Cycling is entering a clean chapter, says Phil Liggett

THE global voice of cycling has highlighted Ballarat’s major cycling event as key to a new era of drug-free competition. 

Phil Liggett yesterday told The Courier the sport had entered a new chapter and it would be seen today, day one of the 2013 MARS Cycling Australia Road National Championships.

“People still think that cycling is at a cross roads,” Mr Liggett told The Courier at the ORICA-GreenEDGE team launch in Melbourne yesterday. 

“The sport has already moved on,” he said.

“The kids that are coming through are not like the old guard where, quite clearly, they were virtually all

taking drugs, which was a level playing field in their minds.

“I think that’s gone. 

“There will always be a speedy motorist, and there will always be a drug taker, but you will get caught.”

Mr Liggett said he gave Lance Armstrong the benefit of the doubt until the disgraced cyclists confession on Oprah’s show last year.

“It’s almost a year to the day that Lance Armstrong made an announcement on the Oprah show, but the actual offences were seven years ago,” Mr Liggett said. 

However, he said recent offender Italian rider Danilo Di Luca’s was “crazy” and “deserved everything he got” after he was caught doping a third time and was issued a life ban in December.

While he is critical of Di Luca’s actions, Mr Liggett does however believe Canberra cyclist Michael Rogers is a “victim of circumstance” after he tested positive to unusually high levels of clenbuterol in December.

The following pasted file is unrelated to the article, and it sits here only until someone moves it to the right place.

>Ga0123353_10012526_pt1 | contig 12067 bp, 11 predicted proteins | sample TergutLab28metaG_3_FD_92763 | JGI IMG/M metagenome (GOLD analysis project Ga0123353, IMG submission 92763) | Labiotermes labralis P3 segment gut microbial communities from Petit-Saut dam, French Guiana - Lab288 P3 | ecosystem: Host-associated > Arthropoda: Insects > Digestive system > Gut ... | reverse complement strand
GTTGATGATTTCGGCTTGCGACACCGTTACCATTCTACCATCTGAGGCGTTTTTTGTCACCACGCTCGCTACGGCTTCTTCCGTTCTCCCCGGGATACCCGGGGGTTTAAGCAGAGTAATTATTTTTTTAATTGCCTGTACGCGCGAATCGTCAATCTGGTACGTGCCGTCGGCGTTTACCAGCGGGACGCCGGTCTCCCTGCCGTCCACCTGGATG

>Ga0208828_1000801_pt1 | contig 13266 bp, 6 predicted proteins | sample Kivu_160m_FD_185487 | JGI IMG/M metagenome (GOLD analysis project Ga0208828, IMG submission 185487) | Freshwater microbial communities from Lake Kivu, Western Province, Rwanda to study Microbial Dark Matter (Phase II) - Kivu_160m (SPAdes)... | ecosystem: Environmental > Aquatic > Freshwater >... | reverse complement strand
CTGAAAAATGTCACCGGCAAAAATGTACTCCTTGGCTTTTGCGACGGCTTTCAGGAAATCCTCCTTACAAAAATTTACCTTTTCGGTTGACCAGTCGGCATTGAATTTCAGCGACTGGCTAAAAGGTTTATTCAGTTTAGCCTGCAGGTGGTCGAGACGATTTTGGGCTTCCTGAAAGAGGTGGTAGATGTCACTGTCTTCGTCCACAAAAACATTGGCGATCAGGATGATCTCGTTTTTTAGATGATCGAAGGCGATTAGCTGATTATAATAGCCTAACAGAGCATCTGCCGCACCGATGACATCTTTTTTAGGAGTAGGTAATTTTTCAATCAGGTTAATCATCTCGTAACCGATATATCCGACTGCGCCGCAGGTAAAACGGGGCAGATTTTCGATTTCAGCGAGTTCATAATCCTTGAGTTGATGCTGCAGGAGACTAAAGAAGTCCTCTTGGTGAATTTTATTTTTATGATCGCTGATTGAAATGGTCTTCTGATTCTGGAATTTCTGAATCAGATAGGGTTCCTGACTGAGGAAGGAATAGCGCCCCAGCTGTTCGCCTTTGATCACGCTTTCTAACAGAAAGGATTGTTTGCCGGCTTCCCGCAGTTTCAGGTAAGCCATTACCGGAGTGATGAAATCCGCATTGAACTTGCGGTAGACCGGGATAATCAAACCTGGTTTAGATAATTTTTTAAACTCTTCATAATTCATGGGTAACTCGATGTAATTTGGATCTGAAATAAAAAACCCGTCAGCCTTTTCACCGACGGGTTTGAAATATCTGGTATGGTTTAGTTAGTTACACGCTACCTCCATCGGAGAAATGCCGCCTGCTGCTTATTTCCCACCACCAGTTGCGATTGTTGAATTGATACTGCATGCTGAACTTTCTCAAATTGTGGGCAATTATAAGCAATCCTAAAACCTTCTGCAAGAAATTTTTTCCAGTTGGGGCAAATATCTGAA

The cyclist has maintained his innocence following the test, blaming contaminated meat eaten in China where the chemical is used to promote lean meat.

The distinctive and smooth-toned British commentator will be seen and heard on SBS coverage of the event, starting today. 

“It’s nice to see a city or town, open their streets and I think that people see this as a great expression of where they live, you can’t get a bed in town when the Nationals are on,” Mr Liggett said.

“With the Road Nationals you have the time trials, the criterium and the road race.

“The whole spectrum is piled into one week and they are not all for the same riders, its horses for courses.”

The 70-year-old said he aimed to fit a ride in every day and was very familiar with the Ballarat courses. 

“Once you’re away from the city they are quiet roads to train on,” he said.

“I like to ride everyday myself, but I try to avoid the Midland Highway.”

Mr Liggett said the sport could thank Cadel Evans for increasing its prominence in Australia.

“When he won the Tour de France, he won it well. He came from behind and he won it in the time trial and the views went through the roof on SBS,” he said. 

“He came to Federation Square and 80,000 people welcomed him. 

“Cadel didn’t know what to say, he was speechless. And he’s not finished, I think he’s finished with his love affair with the Tour de France but I think he will do well this year at the Giro de Italia. 

“When you’re a superstar you just do it.”

FIT AS A FIDDLE: International cycling commentator Phil Liggett goes for a ride around Lake Wendouree yesterday. PICTURE: JEREMY BANNISTER

FIT AS A FIDDLE: International cycling commentator Phil Liggett goes for a ride around Lake Wendouree yesterday. PICTURE: JEREMY BANNISTER


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